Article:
Indians beg to differ on robust begging business

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No matter how much money you have, you can make some bad decisions, and in months you’re on the street, begging — goes a saying. People, no doubt, need help when they are broke or facing tough times. That way, the recent decision of the Delhi High Court to decriminalise begging in the Capital is a welcome step. The marginalised who beg not by choice but out of compulsion must be supported as it is not only humane but also the duty of the fellow mortals to help their poor consorts live with dignity.

A bench of acting chief justice Gita Mittal and Justice C Hari Shankar observed on August 8 that prosecutions under the Bombay Prevention of Begging Act, 1959, would be liable to be struck down. The verdict defines begging as the last resort to subsistence. In no way does it set a precedent, and neither does it empathise with the weaker sections of society. In all its earnestness, it acknowledges that the practice of begging is an end, not a means, for those the state failed to support with basic economic aid and social security. The Delhi High Court bench must be hailed for the judgement. But things are not as simple and straight as they appear when it comes to begging and beggars.

The problem arises when the act of begging is made into a business. At individual level, it’s not hard to find alms-seekers misusing the charitable nature of the general public to earn easy money. Begging mafias are commonplace in most cities of the country. It is also well-known that cuts are given to the local mafioso, the cops and sundry civic officials. Many of the indigent are substance addicts who need money for a fix, for which they ultimately resort to begging. Thus, decriminalising the act in Delhi should, in some way, only be limited to those who beg out of necessity. Else, chances are that the exploitation of women and children will increase and the relaxation is misused by the wrong elements of the society.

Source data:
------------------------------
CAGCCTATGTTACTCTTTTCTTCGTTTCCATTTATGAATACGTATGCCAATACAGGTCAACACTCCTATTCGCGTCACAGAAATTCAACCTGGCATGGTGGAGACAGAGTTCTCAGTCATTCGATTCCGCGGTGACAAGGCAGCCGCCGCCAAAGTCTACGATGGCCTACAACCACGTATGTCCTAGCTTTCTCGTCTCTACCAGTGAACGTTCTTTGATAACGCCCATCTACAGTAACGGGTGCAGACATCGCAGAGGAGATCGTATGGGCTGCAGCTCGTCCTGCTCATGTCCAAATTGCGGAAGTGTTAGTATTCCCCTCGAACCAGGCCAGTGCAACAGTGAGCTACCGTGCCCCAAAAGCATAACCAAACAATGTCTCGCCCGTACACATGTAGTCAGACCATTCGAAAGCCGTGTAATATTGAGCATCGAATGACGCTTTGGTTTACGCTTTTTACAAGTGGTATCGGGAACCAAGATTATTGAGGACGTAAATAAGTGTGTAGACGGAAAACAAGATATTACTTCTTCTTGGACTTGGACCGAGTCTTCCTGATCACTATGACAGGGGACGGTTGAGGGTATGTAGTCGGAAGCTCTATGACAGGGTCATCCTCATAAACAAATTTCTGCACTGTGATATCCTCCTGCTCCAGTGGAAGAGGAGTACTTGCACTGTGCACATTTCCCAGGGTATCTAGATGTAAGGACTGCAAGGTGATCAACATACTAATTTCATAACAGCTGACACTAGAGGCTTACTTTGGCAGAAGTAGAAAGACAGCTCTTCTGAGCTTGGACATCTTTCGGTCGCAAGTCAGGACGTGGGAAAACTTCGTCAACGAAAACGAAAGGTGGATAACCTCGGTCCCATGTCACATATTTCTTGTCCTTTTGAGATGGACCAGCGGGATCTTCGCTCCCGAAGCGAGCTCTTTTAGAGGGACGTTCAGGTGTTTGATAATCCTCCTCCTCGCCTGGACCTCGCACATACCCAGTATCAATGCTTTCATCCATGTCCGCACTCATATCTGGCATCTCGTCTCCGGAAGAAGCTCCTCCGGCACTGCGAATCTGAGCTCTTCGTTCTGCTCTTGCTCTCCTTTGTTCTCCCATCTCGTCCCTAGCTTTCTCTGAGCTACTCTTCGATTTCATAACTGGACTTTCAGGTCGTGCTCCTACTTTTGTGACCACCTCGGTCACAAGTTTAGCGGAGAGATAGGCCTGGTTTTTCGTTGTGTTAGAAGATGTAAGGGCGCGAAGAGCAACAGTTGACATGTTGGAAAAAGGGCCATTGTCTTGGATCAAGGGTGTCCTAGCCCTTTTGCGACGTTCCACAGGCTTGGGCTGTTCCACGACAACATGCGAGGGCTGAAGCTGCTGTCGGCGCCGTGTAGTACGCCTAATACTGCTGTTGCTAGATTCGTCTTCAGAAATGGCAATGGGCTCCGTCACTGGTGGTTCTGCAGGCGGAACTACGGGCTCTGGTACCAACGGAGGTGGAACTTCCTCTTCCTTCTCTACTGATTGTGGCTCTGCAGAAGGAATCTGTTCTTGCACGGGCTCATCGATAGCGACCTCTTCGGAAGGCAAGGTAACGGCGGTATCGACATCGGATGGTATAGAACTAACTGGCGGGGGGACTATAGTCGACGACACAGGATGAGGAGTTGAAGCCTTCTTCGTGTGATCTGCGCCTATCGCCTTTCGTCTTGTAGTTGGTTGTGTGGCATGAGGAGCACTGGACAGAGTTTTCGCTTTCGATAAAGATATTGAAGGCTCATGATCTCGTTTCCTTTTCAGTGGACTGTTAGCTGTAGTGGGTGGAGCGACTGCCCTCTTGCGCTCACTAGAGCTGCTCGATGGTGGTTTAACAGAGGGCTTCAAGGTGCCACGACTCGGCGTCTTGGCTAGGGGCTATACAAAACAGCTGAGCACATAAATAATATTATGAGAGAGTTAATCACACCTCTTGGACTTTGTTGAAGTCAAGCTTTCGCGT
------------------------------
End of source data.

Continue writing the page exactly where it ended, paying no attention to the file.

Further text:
According to a Japanese saying, “it is a beggar’s honour that he is not a thief.” The Indian law — a remnant of colonial-era policy making — somehow doesn’t see much difference between the two. Some of the draconian provisions of the age-old Bombay Prevention of Begging Act, 1959, that was applicable in Delhi and various of other states included a jail term of three years for first-time offenders. The punishment could be extended to 10 years for repeating the offence. Besides, the Act included in its ambit not only those who seek alms, but also those who tried to earn a living by way of showcasing their skills — dancing, singing, music, trapeze or any other performance act in public areas and roads.

In the latest verdict, the court rightly highlighted that the root cause of begging is poverty. There are also many other social, societal and governmental reasons behind it. Illiteracy, absence of social protection, caste-based discrimination, physical and mental disabilities and consequent isolation, etc, were also listed by the court.

As per the official figures, there are around 100,000 beggars who roam the streets of Delhi. Criminalising and decriminalising the act may not help much in reducing their numbers or improving their condition. The government needs to frame policy to cure the socio-economic ills that create beggars, not punishing people for falling victim to these. It must also crack down on the organised begging racket lest decriminalisation becomes an incentive for it to exploit people without means. The efforts to find solution to the problem must be multi-tiered, multi-faceted and multi-agency. The earlier we act the better. Else, begging will continue in the country for a very long time to come.

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